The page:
The Papal States

Rome, which was the center of the papacy, was a prosperous administrative center and also served as a tourist center for thousands of pilgrims. During the seventeenth century its population began to grow quickly, to about 135,000 people. As the center of the Papal States, Rome expressed the struggle of the Catholic establishment for complete control of Christians worldwide.

In the fifteenth and sixteenth centuries, the Renaissance and humanism reached their peak in Italy. This can be seen in the rediscovery of the classical culture of Greece and Rome, expressed principally in man's ambitions, thoughts and desires. Italian scholars investigated these ideas and the invention of printing helped to spread them. Art came more and more to express the will of man, and the Catholic Church and its leaders were influenced by the Renaissance and humanist trends. St. Peter's Church was designed by Michelangelo in this spirit, which also gave rise to the paintings and inventions of Leonardo da Vinci.

Papal government
During the sixteenth century, the attitude of the Catholic Church underwent a change. A new religious movement, led by Martin Luther, was spreading through Europe. Several European rulers, in Germany, England, Scandinavia, and the Netherlands, adopted the new approach ( Protestant Christianity. The leaders of the Catholic Church felt that the new movement threatened the Church's special status, and took up arms against it. They tried to halt the movement by strengthening the power and authority of the pope.

A Council of the Church was called at Trent in 1545. The Council met several times over the next 18 years, and started a process of church reform that led to the strengthening of the church and the power of the popes. The popes worked to prevent any discovery or innovation that could undermine the position of the Catholic Church.

Excommunication and bans were used as weapons in this struggle. Pope Paul III (1534-1549) reinstated the Inquisition, and Paul IV (1555-1559) introduced censorship in the form of the Index of forbidden books. The Index included books written by Protestants, humanists, and scientists. The religious struggle was not restricted to religious leaders, but spread to secular leaders, some of whom regarded themselves as bound to the Pope, while others wanted greater independence. From 1618 onwards, the Catholic and Protestant kings of Europe fought each other for 30 years. Like the Council of Trent, this struggle helped the Catholic Church to harden its attitudes and fight against every new discovery that could be interpreted as defying the Church's authority.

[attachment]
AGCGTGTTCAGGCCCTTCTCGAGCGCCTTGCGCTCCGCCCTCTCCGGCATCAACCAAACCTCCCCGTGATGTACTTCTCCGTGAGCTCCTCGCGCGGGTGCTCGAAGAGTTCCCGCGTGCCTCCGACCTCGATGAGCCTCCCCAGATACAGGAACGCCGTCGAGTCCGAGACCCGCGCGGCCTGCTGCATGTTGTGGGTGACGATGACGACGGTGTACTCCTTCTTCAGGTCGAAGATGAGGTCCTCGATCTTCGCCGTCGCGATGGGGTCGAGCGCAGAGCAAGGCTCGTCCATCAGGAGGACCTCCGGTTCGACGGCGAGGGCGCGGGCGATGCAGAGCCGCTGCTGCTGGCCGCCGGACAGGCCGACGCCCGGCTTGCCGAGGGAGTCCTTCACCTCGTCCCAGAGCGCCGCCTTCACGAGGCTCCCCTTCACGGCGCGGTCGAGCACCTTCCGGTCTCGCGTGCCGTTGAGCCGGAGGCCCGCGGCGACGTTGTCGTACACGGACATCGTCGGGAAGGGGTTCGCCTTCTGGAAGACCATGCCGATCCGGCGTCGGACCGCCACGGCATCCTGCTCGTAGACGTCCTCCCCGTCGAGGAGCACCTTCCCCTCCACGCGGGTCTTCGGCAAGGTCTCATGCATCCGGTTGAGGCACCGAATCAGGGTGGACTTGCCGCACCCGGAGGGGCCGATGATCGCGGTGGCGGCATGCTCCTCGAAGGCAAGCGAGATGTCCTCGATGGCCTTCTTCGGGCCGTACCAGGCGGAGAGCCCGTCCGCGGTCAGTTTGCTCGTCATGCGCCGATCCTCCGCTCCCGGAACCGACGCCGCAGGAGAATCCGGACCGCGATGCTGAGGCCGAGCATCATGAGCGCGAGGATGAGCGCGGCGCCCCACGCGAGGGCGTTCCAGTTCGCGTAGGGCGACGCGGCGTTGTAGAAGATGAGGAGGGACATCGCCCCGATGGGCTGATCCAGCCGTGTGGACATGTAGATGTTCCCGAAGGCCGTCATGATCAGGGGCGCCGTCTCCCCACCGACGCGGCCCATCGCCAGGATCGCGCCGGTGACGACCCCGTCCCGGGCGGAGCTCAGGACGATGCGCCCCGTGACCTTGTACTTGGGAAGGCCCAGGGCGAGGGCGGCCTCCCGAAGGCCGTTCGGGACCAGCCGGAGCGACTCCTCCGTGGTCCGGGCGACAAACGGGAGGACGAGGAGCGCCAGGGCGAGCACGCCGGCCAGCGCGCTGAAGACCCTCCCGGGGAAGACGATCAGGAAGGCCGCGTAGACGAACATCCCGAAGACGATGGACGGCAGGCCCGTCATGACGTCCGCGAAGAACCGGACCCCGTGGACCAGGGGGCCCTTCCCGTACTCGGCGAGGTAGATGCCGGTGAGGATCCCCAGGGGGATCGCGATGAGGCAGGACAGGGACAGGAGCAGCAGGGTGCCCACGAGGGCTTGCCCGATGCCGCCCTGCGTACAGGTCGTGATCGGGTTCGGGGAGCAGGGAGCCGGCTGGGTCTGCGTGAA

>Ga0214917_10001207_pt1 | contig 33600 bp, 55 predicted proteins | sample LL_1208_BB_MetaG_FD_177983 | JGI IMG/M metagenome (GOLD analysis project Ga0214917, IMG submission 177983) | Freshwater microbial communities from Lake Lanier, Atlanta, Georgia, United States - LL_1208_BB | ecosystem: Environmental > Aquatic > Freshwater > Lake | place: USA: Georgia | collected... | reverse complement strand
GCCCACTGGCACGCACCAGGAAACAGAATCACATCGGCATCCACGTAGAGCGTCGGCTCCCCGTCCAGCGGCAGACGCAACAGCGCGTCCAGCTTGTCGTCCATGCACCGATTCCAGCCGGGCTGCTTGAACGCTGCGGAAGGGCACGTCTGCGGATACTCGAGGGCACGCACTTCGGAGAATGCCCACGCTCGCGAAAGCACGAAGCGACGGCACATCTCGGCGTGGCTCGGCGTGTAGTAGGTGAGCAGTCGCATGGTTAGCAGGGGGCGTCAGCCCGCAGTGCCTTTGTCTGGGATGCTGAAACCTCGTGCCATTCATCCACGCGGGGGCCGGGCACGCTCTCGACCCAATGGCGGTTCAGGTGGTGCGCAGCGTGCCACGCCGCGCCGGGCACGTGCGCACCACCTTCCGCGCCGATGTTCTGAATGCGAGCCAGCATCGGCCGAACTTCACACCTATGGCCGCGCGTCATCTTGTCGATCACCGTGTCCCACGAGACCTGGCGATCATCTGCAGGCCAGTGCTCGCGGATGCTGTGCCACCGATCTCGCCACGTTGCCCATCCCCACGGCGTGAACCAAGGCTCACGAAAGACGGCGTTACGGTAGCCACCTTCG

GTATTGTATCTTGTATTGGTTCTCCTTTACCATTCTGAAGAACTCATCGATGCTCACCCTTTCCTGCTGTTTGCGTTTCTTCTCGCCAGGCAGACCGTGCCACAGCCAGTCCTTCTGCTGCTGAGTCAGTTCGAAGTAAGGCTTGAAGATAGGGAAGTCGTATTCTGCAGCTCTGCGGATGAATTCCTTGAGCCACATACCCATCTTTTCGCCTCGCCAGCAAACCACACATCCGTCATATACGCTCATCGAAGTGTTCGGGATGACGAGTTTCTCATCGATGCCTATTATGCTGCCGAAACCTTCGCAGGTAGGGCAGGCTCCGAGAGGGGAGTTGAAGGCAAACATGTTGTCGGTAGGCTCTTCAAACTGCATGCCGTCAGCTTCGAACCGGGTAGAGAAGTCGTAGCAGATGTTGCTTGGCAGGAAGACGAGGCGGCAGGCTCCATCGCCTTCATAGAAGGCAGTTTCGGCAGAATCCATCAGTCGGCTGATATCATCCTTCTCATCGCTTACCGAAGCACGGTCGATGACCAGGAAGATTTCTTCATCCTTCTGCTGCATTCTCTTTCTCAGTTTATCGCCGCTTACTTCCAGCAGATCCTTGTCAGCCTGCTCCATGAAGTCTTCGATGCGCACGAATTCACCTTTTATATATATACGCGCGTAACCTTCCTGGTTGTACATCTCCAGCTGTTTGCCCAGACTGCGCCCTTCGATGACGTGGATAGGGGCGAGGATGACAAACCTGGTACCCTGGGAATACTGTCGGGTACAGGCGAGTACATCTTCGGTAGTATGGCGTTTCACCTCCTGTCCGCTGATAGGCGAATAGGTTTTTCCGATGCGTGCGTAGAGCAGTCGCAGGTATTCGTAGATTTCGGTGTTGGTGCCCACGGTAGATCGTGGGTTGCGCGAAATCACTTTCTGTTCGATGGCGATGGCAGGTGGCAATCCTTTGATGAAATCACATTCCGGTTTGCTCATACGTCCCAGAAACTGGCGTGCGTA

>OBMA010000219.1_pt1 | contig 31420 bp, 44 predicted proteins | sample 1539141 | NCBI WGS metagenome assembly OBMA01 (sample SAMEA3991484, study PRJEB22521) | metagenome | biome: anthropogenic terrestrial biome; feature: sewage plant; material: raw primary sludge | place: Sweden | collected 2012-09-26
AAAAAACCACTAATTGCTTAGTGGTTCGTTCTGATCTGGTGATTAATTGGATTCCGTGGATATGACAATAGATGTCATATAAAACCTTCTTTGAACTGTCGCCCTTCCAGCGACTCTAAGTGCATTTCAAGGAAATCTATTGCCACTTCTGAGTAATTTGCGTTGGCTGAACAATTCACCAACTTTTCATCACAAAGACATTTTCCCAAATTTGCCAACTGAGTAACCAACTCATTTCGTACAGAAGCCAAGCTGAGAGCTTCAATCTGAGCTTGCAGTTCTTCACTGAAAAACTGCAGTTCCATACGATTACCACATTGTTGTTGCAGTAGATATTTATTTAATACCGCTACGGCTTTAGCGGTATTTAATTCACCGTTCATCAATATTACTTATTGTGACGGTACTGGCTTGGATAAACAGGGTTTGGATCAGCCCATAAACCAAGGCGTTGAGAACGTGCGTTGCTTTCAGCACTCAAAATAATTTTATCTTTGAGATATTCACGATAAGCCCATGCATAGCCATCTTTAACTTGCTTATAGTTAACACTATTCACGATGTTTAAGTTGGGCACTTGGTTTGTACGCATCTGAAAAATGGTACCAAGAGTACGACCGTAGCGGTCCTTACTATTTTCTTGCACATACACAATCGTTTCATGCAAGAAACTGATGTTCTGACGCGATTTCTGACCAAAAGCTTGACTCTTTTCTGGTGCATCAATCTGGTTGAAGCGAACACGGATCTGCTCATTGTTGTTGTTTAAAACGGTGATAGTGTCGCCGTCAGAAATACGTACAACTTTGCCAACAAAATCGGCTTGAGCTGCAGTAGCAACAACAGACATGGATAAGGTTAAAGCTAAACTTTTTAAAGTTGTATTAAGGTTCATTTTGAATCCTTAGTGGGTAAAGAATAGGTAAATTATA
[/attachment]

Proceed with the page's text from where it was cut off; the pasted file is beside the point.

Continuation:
The long war also had an influence on the economic life of the Papal states. Resources were diverted from economic development to building defensive walls and paying military advisors. The religious wars of the European kings were also paid for by the Papal states, which caused a deficit in the papal treasury.

The Church as a patron of culture
At the beginning of the seventeenth century, Paul V was elected as Pope. Even though he was famous for his piety and religious devotion, he invested large sums of money in supporting the arts, impelled also by political factors. The Church wanted to demonstrate its power and influence, and to be regarded as an encouraging rather than as an oppressive power. Paul V was responsible for building the many fountains of Rome. He claimed that he was restoring Rome to its appearance in the emperor Trajan's time, when the city had possessed 1,300 fountains. He also restored palaces and churches, and employed the sculptor and architect Bernini, who carved a particularly famous statue of David.

When Maffeo Barberini was elected as Pope Urban VIII in 1623, he made Bernini the chief sculptor and architect of the Vatican. As part of his duties, Bernini designed parts of St. Peter's Church as well as St. Peter's Square and its colonnades.

The Venetian Republic
The Duchy of Tuscany

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